Posts Tagged ‘Asian


Wild Ginger Kitchen

I consider the Wild Ginger Kitchen an oasis of sorts.  It once served as a culinary beacon of light for me and I won’t forget my gratitude.  My fiancee and I were wandering aimlessly through SoHo (an organic and romantic way to find a good place to eat, though probably not the most efficient) and for whatever reason, felt uncharacteristically picky.  Italian, everyone’s standby, wasn’t as appetizing as usual and the heavy fare we passed at every other storefront looked like bricks waiting to be swallowed.

We ended up walking down Mulberry in the heart of tourist’s Little Italy.  Not intending to eat in the neighborhood, I vigilantly attempted not to make eye contact with the foaming-at-the-mouth Italian call boys each restaurant employs to lure unsuspecting tourists into its mediocre culinary interior.  Still, as a couple walking arm in arm, we were prime targets to be called at,  be sung O Solo Mio, and to be physically approached by the circus vendors from the other side of the street.
We kept walking.
Though we had half-decided to eat at a dozen locations, we couldn’t come to a consensus and ventured on.  Our stomachs began to get the better of us and just as we had weakly decided to walk to a favorite location in the West Village we reached the corner of Mulberry and Broome.  There, just down from the corner, seemingly backlit with heavenly light, was Wild Ginger.
An unassuming exterior leads to a transformed interior of exposed brick, bamboo and soft candle light.  Immediate friendly service and comfortable seating completes the intimate atmosphere.
The Pan-Asian cuisine of Wild Ginger is exclusively vegan.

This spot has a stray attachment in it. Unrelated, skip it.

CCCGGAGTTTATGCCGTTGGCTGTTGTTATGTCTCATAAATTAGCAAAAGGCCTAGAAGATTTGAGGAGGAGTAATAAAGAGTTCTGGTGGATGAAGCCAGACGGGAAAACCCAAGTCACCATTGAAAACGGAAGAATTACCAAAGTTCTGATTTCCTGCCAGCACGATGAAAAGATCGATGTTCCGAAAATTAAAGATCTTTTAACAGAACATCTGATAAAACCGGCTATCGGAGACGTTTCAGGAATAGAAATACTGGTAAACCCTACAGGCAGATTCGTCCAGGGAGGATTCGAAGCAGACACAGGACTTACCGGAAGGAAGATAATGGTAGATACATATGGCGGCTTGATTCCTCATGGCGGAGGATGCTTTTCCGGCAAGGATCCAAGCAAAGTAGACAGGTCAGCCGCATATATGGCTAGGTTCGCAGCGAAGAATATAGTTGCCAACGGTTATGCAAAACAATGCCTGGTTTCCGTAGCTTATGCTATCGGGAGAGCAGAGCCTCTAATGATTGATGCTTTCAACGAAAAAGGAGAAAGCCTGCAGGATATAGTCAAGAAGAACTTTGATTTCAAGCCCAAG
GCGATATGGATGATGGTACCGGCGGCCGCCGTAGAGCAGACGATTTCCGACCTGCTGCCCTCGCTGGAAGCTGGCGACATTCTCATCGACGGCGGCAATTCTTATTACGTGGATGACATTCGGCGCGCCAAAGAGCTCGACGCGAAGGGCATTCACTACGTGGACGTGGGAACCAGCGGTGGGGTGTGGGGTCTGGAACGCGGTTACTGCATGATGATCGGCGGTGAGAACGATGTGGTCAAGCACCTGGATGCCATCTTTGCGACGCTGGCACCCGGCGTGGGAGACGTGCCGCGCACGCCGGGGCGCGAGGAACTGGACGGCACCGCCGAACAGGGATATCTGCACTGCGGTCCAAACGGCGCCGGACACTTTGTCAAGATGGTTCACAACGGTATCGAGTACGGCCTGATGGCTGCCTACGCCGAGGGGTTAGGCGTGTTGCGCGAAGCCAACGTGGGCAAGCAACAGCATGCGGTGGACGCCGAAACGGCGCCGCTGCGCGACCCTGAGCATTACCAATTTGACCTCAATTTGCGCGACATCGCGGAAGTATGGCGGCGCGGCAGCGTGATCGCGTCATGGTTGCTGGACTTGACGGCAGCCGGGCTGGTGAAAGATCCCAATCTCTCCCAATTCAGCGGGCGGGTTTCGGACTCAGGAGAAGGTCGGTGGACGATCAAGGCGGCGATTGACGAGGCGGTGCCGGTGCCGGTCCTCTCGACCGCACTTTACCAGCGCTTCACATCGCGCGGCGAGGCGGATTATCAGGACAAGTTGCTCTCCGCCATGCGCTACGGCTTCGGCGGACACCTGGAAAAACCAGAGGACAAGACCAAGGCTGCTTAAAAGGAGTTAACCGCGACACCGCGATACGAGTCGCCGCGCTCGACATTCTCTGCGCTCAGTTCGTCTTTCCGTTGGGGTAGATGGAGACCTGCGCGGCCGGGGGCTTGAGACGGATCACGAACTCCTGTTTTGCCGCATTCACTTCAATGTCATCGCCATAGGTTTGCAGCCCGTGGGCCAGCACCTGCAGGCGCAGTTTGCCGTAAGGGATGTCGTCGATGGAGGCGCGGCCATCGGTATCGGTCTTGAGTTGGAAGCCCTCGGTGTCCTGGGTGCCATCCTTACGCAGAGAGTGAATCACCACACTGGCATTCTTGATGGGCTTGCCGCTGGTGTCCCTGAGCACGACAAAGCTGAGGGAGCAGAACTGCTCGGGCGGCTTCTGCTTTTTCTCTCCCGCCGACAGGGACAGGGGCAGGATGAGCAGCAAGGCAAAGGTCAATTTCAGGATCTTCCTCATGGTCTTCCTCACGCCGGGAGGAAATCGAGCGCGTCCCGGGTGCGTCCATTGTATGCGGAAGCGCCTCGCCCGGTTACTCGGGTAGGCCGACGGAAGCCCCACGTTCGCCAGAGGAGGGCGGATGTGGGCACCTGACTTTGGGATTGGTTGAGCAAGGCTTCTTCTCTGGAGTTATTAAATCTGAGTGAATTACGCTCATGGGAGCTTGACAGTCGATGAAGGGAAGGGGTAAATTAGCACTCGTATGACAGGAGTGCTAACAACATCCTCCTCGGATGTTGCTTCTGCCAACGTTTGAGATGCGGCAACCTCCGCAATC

Okay, hold on carnivores, stay with me.  I know what most people think when they hear the word “vegan”: turn the page, tofu, bland, keep walking, I’ll get a hot dog and wait for you at the corner.  I promise you, this is not what you expect.  The options at Ginger Kitchen are loaded with such succulent and inviting flavor that even the most staunch, anti-tofu carnivore would bat his/her eyelashes at these entrees.
For starters, the reliable standbys are here: taro and yam tempura, spring rolls and miso soup, all of which are exceptionally executed.  However, the seitan skewers and tempeh come highly recommended.  The seitan is lightly glazed in a sweet hoisin sauce and served with red and green bell pepper and onion.  Seitan (sat-tan), for those of you who don’t know, is wheat gluten at its simplest and a carnivore’s delight at its most decadent.  Once the wheat gluten has been isolated it can be simmered and marinated in whatever flavor you want it to take and with its “meaty” texture and high protein content, it makes for a filling and flavorful main course.  Tempeh, on the other hand, is a traditional Indonesian creation made from a variety of fermented grains tightly packed into a firm cake.  Once the tempeh is thinned and fried, it takes on a hearty texture and is heavenly with a BBQ sauce, hoisin glaze or (one of my personal favorites) added to a Caesar salad.
Entrees at Wild Ginger Kitchen are surprisingly reasonable given the portion size (expect to pay $12-14).  The chefs specialize in the preparation of soy cutlets: soy protein that has been lightly breaded and fried and mimics the texture of chicken.  The most impressive demonstration of this mouth-watering treat is in their General Tso’s “chicken” and the mango soy cutlets with plum sauce.  General Tso’s chicken is served with a traditional spicy (but not too spicy) sauce over a bed of perfectly steamed broccoli.  The mango soy cutlets include the cutlets, fresh mango and a variety of stir fried veggies in a mildly sweet plum sauce.  I challenge any carnivore to eat these dishes and complain about missing the meat!  Perhaps my personal favorite at Wild Ginger is the jade mushrooms.  Shitake mushrooms are lightly fried and coated with a thick sweet plum sauce.  Served over a bed of kale, served slightly al dente, the crispy mushrooms begin to melt in your mouth and are perfectly balanced by the salty greens.  With some hot sake on the side, these dishes become utterly cravable.
The next time you’re wandering aimlessly in New York, remember Mulberry and Broome and make Ginger Kitchen your dinner destination…you won’t be disappointed.

Wild Ginger Kitchen

380 Broome St.

(On the NE corner of Broome and Mulberry)


July 2018
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